Understanding perceptions of transport modes is essential if we want to change the ways people move around the city. Cyclists in London are disproportionately ‘affluent white men’: why is an accessible form of transport (in theory) so narrowly appealing in practice? Bus travel, in contrast, was once the mode of last resort for those with no other options. However, policies to provide bus travel for free for two key age groups (under 18s and older citizens) have arguably made bus travel a valued, rather than stigmatised way to travel, for these groups. Social identities are bound up in transport choices, but these are clearly not fixed – they can change as a result of both the deliberate outcomes and unintended consequences of policy.
We hope you can join us and Judith Green from London School of Hygiene and Tropical Medicine for May’s Street Talk to explore some of the changing cultural perceptions of transport modes in London, in particular cycling and bus travel. What makes a particular form of transport more or less appealing to particular kinds of people?
Upstairs at The Yorkshire Grey, 2 Theobalds Road, WC1X 8PN at 7pm (bar open 6pm) on 1st May.
Judith Green is a medical sociologist, with degrees in anthropology and medical sociology. She is part of the Transport and Health Group at London School of Hygiene and Tropical Medicine. Her current research includes studies of inequalities in road injury, transport policies, and the sociology of active transport modes. The On the Buses project is evaluating the impact of free bus travel for young people on public health. Judith edits Critical Public Health, an international peer-reviewed journal which publishes a broad range of critical research and commentary on and for public health, and recently co-edited a collection of articles from the journal, Critical Perspectives in Public Health.
Judith’s talk will draw on research by the Transport and Health group at LSHTM, including research funded by Transport for London, NHS Camden and NIHR Public Health Research Programme (project number 09/3001/13). The views and opinions expressed in the talk are those of the presenter, and do not necessarily reflect those of the Department of Health, other funders or colleagues.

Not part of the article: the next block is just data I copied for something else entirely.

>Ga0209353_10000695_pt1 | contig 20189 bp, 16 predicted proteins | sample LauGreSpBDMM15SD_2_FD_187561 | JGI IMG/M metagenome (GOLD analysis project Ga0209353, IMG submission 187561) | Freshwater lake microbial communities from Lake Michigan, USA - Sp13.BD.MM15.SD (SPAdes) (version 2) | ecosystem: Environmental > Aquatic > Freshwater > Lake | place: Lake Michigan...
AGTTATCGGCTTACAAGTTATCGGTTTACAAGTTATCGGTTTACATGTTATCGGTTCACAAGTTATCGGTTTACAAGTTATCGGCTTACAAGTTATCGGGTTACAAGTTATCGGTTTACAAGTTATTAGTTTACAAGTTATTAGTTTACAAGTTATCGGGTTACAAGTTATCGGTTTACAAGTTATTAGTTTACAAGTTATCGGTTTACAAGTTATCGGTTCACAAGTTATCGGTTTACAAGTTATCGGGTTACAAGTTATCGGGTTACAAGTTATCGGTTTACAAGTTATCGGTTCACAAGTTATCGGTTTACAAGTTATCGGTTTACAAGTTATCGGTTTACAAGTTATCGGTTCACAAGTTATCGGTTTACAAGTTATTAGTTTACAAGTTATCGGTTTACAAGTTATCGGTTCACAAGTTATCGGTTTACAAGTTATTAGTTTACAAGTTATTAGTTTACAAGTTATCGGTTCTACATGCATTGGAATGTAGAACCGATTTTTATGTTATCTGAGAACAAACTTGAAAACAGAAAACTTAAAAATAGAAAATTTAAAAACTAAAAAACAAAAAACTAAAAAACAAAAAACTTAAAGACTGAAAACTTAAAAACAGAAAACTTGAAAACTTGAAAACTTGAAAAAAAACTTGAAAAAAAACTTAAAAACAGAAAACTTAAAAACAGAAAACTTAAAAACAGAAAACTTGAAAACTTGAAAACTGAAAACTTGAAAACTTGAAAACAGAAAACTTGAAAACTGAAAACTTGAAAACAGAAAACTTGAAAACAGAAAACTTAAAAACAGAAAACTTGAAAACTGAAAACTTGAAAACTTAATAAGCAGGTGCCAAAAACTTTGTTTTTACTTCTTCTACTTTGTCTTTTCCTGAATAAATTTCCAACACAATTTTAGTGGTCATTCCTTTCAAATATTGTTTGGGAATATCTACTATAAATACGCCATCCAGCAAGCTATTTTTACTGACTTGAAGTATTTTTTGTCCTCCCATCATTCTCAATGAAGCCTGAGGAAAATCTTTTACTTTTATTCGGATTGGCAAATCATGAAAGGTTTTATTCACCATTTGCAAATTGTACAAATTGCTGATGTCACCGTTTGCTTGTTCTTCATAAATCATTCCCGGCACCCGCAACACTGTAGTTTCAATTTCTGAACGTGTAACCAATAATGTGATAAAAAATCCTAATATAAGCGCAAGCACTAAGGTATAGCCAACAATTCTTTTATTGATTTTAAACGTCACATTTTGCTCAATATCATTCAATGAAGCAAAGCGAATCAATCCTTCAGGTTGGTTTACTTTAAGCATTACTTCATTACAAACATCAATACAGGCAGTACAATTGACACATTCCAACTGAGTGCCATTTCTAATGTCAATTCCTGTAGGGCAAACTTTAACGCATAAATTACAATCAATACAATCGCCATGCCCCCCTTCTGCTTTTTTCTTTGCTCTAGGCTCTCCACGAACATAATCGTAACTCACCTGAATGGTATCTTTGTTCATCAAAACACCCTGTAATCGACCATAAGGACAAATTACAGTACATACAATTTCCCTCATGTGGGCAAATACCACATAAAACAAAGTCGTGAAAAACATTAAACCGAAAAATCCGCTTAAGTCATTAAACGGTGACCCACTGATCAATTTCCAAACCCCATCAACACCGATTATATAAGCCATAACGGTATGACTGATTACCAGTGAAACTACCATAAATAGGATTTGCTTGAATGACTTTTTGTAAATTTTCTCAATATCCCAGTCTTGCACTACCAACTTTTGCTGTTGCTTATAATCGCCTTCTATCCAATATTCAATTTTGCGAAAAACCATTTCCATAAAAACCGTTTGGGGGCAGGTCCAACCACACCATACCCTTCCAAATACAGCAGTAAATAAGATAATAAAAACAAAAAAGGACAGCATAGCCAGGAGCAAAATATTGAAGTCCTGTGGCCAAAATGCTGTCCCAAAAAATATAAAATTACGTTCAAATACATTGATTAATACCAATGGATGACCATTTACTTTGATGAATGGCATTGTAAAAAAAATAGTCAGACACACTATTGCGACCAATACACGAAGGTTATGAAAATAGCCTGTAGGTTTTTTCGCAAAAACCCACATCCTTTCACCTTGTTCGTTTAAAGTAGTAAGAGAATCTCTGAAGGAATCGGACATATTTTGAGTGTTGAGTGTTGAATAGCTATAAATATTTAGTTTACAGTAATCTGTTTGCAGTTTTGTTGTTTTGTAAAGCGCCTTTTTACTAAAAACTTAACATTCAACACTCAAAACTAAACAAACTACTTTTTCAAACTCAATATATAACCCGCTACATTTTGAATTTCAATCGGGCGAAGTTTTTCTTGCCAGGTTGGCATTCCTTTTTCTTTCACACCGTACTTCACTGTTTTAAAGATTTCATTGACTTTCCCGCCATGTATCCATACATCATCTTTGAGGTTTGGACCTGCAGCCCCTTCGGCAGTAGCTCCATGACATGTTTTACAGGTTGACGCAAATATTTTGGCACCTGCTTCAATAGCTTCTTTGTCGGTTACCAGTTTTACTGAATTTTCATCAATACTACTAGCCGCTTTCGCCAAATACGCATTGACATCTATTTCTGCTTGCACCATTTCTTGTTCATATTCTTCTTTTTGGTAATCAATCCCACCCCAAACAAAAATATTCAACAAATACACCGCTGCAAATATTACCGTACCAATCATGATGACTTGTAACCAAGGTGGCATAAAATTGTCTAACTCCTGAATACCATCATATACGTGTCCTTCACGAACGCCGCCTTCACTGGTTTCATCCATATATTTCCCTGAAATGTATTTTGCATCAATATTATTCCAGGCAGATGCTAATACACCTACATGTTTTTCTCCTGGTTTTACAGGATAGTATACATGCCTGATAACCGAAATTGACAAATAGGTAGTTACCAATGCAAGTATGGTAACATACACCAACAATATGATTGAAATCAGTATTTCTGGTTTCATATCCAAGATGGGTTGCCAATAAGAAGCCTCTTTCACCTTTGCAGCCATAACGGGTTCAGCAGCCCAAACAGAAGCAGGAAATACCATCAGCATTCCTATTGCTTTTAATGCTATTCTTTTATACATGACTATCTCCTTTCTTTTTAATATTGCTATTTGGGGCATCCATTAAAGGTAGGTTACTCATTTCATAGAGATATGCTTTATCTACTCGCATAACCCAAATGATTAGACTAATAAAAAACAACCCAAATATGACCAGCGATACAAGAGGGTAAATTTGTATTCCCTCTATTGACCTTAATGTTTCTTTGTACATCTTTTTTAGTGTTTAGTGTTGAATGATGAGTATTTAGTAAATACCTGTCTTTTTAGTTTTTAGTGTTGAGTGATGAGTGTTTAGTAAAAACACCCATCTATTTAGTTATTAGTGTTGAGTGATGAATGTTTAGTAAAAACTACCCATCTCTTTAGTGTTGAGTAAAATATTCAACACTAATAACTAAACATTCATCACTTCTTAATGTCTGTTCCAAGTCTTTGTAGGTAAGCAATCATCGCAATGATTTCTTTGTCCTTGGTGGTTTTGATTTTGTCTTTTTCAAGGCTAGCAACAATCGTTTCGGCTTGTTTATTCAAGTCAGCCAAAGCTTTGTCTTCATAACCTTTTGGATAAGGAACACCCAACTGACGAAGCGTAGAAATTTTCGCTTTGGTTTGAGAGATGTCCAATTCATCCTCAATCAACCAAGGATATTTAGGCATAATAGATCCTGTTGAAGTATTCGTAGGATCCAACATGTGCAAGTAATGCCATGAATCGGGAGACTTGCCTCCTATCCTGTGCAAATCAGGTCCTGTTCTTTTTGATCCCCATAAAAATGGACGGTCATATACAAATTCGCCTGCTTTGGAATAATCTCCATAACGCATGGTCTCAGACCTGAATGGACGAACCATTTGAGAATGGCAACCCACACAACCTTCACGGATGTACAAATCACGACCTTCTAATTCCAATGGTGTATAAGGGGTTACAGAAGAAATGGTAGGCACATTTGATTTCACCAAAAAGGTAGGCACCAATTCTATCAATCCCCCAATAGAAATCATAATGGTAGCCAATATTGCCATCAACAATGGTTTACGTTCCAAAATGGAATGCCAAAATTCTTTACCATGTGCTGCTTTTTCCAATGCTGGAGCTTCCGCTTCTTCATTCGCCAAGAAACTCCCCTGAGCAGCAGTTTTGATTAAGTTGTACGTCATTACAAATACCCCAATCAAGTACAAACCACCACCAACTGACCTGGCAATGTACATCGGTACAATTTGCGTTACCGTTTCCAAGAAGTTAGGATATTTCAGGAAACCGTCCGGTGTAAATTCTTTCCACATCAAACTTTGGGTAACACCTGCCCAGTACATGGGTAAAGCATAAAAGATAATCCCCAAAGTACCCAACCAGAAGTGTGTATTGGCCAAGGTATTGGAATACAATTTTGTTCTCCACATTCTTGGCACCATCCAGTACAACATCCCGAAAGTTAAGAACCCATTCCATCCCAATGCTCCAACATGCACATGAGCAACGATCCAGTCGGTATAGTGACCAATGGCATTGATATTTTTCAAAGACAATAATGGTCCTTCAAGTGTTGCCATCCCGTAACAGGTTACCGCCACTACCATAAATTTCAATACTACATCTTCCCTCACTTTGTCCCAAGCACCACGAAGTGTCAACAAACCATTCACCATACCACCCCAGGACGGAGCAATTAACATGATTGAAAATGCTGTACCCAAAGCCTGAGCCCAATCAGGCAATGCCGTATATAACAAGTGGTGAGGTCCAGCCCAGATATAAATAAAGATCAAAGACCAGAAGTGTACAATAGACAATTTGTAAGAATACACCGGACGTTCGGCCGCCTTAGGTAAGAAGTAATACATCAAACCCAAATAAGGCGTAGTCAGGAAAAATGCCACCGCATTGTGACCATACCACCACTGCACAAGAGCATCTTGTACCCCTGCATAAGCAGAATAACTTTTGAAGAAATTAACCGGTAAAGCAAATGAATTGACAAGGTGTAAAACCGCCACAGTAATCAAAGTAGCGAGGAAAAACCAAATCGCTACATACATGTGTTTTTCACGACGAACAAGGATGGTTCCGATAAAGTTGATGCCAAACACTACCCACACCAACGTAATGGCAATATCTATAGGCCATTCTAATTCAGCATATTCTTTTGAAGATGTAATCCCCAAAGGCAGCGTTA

On 5th April over 200 people attended Transport Question Time to hear representatives from the four main parties debate their proposals for the future of transport in London. The panel consisted of:
- Jenny Jones, Green Party
- Caroline Pidgeon, representing Brian Paddick, Liberal Democrats
- Val Shawcross, representing Ken Livingstone, Labour
- Richard Tracey, representing Boris Johnson, Conservative
Question 1: A great city for walking, plus supplementary questions on:
- Smoothing traffic flow
- Wheelchair users
- Traffic engineer attitudes and training
- Car free days
Question 2: 20mph speed limits on Mayoral controlled streets, plus supplmentary questions on:
- Enforcement of speed limits
- 20mph on residential streets
Question 3: The war on the motorist
Question 4: Public transport in outer London, plus supplementary questions on:
- Long term planning and investment
Question 5: Cyclist safety
Questions 6: Air pollution, plus supplementary question on accessibility
Tom Barry, Boris Watch: State of the city – the highs and lows of London transport policy 2000 – 2011 (8th March 2011)
It’s almost a year since Boris Watch’s Tom Barry kicked off Street Talks. Here’s his analysis of Ken Livingstone and Boris Johnson’s track record on transport, a very handy summary as we appraoch a Mayoral election in which transport is likley to be a key issue.
Presentations from all previous Street Talks are available here.